It’s been observed that solar cycle activity isn’t coupled to solar storm events - That is to say, the incoming solar minimum doesn’t mean the chance of a major storm event drops.


Things that will cause damage from solar activity are:

  • EM Radiation//X-rays
  • Particle Radiation
  • Magnetic Fields


Things that the above will make happen…

  • Radio Frequency Interference
  • Electronic Malfunction
  • Radiation Exposure
  • Induced Currents in long metal structures - wires, rails, etc
  • Ionospheric Disturbance
    • GPS Disturbance
      • Navigation/Timing/Communication issues
    • Propagation issues

There was a list of major national infrastructure that will be affected by the above (telecoms, rail, shipping, aviation, the financial industry to name a few) but I’ll leave it up to your imagination to work out more!

For the national grid, it was noted that transformer burnout through induced currents in cabling could disable the grid for a significant period of time. If enough are damaged to use more than available spares, time to replace jumps from days to months. I’m sure every industry/public service will be facing similar issues

  • EGNOS/WOS are the aviation ionospheric monitoring services in place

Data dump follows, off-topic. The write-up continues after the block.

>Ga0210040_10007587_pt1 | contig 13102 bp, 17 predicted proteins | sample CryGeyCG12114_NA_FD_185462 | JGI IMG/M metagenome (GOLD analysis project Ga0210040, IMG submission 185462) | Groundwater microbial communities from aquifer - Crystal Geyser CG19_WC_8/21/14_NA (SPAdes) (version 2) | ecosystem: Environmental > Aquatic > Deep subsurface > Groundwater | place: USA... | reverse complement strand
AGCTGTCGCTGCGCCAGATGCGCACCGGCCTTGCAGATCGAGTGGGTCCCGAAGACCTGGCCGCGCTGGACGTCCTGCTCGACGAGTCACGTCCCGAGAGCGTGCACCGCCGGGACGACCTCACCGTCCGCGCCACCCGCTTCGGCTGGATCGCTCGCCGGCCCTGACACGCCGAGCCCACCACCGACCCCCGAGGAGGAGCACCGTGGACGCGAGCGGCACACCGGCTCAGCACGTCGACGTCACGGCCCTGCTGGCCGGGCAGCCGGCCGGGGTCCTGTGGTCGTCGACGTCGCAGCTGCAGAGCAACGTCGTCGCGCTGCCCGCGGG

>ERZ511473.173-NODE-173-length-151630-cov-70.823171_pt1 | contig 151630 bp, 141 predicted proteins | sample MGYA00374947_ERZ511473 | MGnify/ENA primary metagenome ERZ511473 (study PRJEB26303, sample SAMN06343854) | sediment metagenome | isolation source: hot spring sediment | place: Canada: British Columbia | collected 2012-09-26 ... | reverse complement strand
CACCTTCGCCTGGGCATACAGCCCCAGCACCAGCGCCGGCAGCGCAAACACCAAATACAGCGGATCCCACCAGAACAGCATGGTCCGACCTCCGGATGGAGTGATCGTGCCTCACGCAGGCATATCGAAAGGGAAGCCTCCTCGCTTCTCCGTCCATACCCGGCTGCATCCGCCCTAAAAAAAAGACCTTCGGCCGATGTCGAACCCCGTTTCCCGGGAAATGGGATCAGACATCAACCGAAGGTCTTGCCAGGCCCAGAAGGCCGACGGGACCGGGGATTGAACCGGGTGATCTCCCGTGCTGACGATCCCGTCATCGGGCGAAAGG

swpc is the live prediction centre of solar weather from noaa.

If shit’s going to hit the fan, this will give you an hour to say goodbye to your iPhone.

Session 5: The Story of SDR and FlexRadio

Given by Gerald Youngblood, K5SDR

This was a pretty good way to finish the event - Gerald is a great speaker and salesman and hearing the story, and secrets, of his company and product so well presented was really enjoyable.

The FlexRadio 6000 Series are pretty incredible devices, and FlexRadio are developing really interesting things to augment them.

They’re essentially direct sampling TX/RX SDR units, acting as a flexible radio server. The model you get will define the number of bells and/or whistles you get, but multiple band RX/TX, multiple operators and more are already in place.

They’ve also opened an API for the devices, so you can write your own applications to use on the network.

If you catch me, ask me and I’ll gush for a while about it, but the chances are that if you know me you already know alllllll about how much SDR can offer!

Super cool. Very impressed - I’ll be watching Flex in the future, and keeping an eye on their commercial products for work.

Session 6: Raffle

We didn’t win anything, it was a FIX!


Yeah. The RSGB Convention exceeded my expectations greatly. It’s got me excited about radios again, hopefully I can leak this over to my local club and friends. It turns out amateur radio isn’t just about junk sales and HF contacts - there’s people doing interesting and innovative things, and the barrier to entry on the higher bands is much lower than I previously thought.

Many of the conversations that were had during the weekend with people of all ages centered on the fact that there is always something new to discover and enthuse about in amateur radio. That has very much been my experience, and i’ve always enjoyed it because of that. When I’ve been on the air for 50 years like some of these guys have been, I hope that’s still true!